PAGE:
Your tree house was pretty great when you were 10, but a growing number of tree hotels are upping the ante.

Tree climbing “has become a vacation destination due to some strange combination of childish nostalgia, eco-awareness and an appreciation for the spider-like thrill of swinging from ropes,” reports the Wall Street Journal. “Who climbs trees?” writes Benjamin Percy, the author and a climber. “Plenty of people.”

In the United States, the Pacific Tree Climbing Institute in Eugene, Ore., offers guided tree-climbing expeditions, including overnight stays in the green canopies of the Pacific Northwest. Elsewhere, Treehotel in Harads, Sweden, offers rooms between 13 feet and 20 feet above the ground. Cockatoo Hill Retreat in North Queensland, Australia, hosts guests in tree houses on a ridge 230 feet above the Coral Sea.

These aerial treks borrow heavily from rock climbing: Climbers are clipped into nylon safety harnesses. They wear helmets. They scurry upward, moving quickly over smooth bark and slowing down when they reach thick branches hundreds of feet in the air.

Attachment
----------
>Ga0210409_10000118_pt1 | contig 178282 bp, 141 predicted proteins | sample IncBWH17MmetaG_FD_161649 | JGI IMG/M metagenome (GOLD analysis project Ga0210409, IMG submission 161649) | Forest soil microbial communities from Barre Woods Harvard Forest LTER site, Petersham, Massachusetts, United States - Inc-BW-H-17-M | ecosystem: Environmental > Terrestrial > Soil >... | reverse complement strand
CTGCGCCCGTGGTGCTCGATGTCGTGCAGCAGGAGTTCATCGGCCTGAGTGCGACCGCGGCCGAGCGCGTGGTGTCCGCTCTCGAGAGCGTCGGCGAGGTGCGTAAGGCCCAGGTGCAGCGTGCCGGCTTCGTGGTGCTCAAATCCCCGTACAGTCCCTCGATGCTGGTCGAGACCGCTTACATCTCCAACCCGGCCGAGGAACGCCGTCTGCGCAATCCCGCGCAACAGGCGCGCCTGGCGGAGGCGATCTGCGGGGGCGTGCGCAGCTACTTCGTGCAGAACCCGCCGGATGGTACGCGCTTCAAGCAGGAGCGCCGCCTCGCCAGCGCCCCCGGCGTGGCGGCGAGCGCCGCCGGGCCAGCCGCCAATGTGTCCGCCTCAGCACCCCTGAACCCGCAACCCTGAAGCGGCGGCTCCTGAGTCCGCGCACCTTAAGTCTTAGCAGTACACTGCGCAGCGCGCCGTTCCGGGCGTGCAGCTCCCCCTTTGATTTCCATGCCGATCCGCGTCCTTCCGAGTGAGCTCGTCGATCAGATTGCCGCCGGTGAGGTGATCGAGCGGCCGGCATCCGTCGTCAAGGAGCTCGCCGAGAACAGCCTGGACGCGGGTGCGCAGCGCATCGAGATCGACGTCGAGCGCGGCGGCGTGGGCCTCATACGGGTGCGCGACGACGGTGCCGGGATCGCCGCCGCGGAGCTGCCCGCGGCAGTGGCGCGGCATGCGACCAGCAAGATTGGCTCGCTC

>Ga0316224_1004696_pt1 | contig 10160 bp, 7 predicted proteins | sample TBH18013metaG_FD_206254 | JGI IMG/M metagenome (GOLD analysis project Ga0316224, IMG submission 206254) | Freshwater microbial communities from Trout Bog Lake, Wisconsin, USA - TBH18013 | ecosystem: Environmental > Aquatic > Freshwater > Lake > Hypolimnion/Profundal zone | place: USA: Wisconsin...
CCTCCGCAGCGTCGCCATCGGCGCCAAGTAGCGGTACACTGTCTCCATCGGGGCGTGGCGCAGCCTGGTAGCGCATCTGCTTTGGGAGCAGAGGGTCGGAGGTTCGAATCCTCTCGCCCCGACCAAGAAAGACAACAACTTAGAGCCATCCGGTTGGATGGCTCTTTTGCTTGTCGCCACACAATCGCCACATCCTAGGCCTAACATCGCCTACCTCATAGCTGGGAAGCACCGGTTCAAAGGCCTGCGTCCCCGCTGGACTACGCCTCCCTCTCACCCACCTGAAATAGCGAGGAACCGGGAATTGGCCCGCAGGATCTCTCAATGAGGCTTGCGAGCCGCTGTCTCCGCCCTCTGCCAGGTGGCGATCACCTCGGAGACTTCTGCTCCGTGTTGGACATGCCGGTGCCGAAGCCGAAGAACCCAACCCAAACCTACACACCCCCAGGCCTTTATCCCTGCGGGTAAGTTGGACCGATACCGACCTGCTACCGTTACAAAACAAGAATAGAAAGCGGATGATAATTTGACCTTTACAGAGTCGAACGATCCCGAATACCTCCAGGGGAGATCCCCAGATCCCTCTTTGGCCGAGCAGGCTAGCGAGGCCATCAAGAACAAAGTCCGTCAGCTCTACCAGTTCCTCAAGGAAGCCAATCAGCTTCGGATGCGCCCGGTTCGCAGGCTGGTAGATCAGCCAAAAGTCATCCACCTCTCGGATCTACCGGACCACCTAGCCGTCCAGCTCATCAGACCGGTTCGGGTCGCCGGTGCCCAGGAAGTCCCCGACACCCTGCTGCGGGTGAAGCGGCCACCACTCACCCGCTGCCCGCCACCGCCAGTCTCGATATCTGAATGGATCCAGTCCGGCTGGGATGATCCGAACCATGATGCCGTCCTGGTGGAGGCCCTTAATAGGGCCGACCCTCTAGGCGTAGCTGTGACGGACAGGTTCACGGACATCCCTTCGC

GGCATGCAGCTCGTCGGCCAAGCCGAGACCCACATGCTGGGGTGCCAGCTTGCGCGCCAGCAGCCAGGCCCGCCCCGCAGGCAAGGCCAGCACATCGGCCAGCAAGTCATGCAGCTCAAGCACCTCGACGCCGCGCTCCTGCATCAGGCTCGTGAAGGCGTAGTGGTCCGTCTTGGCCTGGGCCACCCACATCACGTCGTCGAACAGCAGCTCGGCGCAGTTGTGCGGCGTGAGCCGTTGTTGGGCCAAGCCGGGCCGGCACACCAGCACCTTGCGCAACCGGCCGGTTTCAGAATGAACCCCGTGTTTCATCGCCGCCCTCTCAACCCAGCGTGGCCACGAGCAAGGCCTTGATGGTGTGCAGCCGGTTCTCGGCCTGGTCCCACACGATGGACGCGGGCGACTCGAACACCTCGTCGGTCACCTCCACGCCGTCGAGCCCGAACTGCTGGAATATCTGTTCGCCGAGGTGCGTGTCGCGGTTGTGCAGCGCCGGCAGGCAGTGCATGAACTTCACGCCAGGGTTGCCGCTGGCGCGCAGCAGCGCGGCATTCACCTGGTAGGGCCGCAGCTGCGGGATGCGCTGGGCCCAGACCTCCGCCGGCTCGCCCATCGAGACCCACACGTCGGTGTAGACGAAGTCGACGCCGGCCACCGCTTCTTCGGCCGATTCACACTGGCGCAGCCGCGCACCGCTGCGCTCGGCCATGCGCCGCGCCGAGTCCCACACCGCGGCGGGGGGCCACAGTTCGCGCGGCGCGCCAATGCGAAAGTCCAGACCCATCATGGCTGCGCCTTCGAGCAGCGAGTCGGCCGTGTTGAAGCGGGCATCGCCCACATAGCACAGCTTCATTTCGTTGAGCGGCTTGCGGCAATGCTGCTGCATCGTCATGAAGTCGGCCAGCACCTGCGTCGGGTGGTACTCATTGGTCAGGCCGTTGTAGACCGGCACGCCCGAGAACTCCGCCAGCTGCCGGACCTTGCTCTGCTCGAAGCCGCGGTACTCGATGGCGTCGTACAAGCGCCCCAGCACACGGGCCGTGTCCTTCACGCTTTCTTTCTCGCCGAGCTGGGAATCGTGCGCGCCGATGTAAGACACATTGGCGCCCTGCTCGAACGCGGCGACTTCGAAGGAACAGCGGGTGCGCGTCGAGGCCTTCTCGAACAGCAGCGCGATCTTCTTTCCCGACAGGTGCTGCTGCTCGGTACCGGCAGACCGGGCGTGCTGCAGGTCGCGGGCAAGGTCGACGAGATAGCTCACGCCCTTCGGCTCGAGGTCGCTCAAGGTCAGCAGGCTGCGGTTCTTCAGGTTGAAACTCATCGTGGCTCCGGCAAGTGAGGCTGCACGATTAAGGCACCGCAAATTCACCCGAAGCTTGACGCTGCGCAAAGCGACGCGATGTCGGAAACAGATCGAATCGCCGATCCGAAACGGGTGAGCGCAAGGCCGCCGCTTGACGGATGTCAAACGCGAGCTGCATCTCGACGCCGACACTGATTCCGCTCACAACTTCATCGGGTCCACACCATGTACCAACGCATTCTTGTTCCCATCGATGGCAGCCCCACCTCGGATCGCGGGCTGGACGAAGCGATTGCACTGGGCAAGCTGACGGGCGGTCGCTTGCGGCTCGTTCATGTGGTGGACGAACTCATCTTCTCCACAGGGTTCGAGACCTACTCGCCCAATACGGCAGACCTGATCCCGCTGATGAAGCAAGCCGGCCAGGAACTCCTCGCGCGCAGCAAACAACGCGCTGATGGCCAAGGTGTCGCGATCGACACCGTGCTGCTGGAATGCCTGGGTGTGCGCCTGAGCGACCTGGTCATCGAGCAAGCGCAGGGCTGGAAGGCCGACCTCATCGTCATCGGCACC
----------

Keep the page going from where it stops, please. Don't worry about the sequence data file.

From a perch 100 feet above the ground, Percy observes, “The only thing that keeps me from plummeting to the forest floor is a braided nylon rope as wide around as my finger. It is anchored to the top of a 500-year-old, 250-foot Douglas fir.” It takes, he writes, an hour and a half to summit the tree. “I loop an arm around the trunk and imagine myself as an eagle in a roost.”

The Oregon institute is run by arborists Rob Miron and Jason Suppa, who provide canvas hammocks for intrepid climbers willing to spend the night in the “ultimate air mattress.”

In the morning, the climbers prepare to descend. For some, breakfast awaits on the ground below. As Percy descends, his body gently plunges downward and he recognizes an unmistakable feeling as he takes a glimpse around. “It’s the giddiness of childhood.”